Reduced cortical BDNF expression and aberrant memory in Carf knock-out mice.
Transcription factors are a key point of convergence between the cell-intrinsic and extracellular signals that guide synaptic development and brain plasticity. Calcium-response factor (CaRF) is a unique transcription factor first identified as a binding protein for a calcium-response element in the gene encoding brain-derived neurotrophic factor (Bdnf). We have now generated Carf knock-out (KO) mice to characterize the function of this factor in vivo. Intriguingly, Carf KO mice have selectively reduced expression of Bdnf exon IV-containing mRNA transcripts and BDNF protein in the cerebral cortex, whereas BDNF levels in the hippocampus and striatum remain unchanged, implicating CaRF as a brain region-selective regulator of BDNF expression. At the cellular level, Carf KO mice show altered expression of GABAergic proteins at striatal synapses, raising the possibility that CaRF may contribute to aspects of inhibitory synapse development. Carf KO mice show normal spatial learning in the Morris water maze and normal context-dependent fear conditioning. However they have an enhanced ability to find a new platform location on the first day of reversal training in the water maze and they extinguish conditioned fear more slowly than their wild-type littermates. Finally, Carf KO mice show normal short-term (STM) and long-term memory (LTM) in a novel object recognition task, but exhibit impairments during the remote memory phase of testing. Together, these data reveal novel roles for CaRF in the organization and/or function of neural circuits that underlie essential aspects of learning and memory.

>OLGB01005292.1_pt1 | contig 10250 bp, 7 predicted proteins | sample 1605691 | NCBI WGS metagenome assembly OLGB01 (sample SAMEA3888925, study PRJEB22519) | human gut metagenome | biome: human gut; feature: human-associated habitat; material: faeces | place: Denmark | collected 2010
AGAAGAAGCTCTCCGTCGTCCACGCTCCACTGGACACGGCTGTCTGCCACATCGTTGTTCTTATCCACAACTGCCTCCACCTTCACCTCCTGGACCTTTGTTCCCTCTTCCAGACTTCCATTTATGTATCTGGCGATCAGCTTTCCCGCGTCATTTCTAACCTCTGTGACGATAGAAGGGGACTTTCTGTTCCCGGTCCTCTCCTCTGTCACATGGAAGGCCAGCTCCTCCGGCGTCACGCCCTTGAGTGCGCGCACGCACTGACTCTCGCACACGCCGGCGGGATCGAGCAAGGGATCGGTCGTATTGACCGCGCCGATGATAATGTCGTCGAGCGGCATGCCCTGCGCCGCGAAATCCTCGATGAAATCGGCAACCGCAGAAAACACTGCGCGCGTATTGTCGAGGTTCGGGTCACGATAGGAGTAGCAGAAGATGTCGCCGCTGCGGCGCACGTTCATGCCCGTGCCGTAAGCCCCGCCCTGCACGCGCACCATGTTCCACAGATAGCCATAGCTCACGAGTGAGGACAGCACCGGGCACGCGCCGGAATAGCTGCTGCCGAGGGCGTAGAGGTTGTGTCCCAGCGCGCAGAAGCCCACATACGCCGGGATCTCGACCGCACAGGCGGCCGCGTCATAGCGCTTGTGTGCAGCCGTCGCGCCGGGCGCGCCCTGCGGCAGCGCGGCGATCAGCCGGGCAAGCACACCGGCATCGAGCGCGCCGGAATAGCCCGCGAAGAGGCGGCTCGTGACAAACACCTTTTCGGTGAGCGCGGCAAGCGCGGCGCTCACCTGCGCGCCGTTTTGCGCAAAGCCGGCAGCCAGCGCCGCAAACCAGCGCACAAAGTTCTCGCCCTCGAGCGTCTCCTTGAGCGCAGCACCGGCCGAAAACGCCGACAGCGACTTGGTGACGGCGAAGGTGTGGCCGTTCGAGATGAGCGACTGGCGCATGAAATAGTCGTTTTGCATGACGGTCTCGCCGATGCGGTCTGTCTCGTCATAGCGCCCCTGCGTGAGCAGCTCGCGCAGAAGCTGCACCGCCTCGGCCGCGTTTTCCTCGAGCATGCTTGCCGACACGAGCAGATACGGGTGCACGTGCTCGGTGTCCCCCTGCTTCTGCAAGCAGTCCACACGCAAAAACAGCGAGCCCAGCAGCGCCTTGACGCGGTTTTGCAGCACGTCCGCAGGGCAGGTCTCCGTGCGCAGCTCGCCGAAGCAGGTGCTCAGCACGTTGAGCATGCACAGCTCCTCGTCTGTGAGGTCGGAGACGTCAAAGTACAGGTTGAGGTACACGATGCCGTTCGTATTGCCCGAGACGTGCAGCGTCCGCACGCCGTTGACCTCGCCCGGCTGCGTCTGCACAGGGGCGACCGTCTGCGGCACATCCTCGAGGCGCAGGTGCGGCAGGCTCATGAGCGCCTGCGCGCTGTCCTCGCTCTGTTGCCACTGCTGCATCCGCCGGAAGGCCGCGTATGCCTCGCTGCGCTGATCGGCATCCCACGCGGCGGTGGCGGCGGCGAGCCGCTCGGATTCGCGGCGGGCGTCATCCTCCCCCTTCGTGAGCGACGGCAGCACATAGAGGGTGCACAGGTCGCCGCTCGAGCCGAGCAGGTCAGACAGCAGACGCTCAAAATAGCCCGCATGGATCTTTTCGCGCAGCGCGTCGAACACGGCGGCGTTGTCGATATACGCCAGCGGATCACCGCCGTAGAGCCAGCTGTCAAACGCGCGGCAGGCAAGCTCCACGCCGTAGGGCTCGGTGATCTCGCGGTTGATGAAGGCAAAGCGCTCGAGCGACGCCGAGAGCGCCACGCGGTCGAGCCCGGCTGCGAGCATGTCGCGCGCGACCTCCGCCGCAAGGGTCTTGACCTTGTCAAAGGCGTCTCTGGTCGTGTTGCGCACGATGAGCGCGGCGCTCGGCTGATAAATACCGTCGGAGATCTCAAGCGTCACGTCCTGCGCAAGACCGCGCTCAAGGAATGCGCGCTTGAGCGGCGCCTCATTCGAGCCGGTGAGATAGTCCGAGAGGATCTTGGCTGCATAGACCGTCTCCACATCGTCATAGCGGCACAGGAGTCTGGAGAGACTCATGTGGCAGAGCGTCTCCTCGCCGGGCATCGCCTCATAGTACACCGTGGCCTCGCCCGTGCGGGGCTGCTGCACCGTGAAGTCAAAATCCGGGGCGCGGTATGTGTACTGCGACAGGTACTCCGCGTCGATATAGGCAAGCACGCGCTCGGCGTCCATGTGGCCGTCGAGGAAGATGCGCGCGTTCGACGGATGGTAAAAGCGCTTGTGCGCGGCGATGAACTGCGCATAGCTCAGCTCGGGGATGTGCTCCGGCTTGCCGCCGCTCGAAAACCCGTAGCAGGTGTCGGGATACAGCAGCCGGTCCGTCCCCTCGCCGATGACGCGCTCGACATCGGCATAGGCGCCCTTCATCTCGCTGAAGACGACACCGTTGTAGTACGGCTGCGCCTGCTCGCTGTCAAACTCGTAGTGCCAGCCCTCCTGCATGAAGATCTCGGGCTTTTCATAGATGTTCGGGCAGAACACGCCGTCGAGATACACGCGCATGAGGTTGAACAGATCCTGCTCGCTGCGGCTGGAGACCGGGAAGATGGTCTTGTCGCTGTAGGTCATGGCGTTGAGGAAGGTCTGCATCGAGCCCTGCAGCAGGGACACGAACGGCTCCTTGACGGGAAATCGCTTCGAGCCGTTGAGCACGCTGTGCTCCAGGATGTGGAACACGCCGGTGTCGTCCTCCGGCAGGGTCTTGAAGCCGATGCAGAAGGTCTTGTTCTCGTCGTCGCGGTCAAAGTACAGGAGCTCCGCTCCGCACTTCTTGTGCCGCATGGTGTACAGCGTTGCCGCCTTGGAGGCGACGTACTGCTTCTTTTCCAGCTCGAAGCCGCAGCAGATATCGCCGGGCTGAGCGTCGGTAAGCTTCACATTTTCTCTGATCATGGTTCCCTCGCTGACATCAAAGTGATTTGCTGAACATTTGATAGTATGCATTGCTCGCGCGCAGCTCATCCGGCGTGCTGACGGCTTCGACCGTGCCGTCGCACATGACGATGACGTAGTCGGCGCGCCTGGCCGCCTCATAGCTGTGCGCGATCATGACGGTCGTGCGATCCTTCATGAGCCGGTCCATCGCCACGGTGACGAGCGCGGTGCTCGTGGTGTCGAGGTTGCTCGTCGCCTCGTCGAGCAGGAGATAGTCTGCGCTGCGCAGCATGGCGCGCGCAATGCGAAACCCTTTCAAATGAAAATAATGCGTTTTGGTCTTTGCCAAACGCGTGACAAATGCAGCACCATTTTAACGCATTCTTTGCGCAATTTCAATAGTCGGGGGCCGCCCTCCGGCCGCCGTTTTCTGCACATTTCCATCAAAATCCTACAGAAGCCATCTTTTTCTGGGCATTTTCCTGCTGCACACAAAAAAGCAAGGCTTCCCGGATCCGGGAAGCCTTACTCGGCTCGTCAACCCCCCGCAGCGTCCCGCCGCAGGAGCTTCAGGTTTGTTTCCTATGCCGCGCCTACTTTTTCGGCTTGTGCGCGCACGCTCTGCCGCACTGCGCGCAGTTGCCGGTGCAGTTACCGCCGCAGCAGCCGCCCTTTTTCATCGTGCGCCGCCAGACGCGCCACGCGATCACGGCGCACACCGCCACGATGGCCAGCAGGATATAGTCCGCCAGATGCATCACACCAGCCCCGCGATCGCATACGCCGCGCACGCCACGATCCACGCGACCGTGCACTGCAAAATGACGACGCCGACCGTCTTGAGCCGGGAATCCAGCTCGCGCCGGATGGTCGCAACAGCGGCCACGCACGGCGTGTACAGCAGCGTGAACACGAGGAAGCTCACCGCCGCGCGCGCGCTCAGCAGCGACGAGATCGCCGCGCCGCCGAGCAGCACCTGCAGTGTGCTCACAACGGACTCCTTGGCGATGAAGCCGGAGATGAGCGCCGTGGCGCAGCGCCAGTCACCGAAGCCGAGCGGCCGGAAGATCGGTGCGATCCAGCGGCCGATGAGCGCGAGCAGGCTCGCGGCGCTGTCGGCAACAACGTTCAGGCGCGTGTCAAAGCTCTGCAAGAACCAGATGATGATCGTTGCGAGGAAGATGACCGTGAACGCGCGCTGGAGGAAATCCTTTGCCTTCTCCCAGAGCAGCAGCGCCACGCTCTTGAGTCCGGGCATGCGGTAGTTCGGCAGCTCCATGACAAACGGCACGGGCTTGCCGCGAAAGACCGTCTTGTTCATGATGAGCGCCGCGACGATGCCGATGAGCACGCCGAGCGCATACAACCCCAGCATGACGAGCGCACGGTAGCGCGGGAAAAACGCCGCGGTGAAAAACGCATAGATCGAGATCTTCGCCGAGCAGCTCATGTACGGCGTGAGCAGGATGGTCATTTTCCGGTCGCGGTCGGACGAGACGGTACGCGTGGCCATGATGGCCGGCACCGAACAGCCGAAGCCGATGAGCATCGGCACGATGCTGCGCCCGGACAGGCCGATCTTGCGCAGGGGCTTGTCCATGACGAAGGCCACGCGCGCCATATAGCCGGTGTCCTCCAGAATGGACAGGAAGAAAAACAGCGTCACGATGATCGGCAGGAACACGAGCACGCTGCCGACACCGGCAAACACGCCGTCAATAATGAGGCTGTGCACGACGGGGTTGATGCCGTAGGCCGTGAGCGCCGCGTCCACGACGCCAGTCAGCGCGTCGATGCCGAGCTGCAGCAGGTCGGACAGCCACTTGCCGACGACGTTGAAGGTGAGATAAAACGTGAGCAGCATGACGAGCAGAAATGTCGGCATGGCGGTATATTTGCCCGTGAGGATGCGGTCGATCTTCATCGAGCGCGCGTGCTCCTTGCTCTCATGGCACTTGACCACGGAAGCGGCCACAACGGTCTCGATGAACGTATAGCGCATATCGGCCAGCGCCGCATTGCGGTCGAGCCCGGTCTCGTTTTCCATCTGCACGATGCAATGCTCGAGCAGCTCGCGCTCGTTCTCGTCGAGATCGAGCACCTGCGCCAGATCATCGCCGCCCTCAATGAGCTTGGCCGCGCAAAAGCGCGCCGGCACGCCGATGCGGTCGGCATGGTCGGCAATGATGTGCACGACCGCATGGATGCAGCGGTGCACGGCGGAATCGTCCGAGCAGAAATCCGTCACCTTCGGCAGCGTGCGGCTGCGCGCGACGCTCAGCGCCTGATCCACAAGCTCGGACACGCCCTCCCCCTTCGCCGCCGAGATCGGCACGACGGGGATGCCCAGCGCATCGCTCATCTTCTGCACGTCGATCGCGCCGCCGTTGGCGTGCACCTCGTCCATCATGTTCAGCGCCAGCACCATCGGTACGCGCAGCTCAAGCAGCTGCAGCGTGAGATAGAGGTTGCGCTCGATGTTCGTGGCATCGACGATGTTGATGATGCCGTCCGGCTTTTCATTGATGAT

McDowell, KA; Hutchinson, AN; Wong-Goodrich, SJE; Presby, MM; Su, D; Rodriguiz, RM; Law, KC; Williams, CL; Wetsel, WC; West, AE
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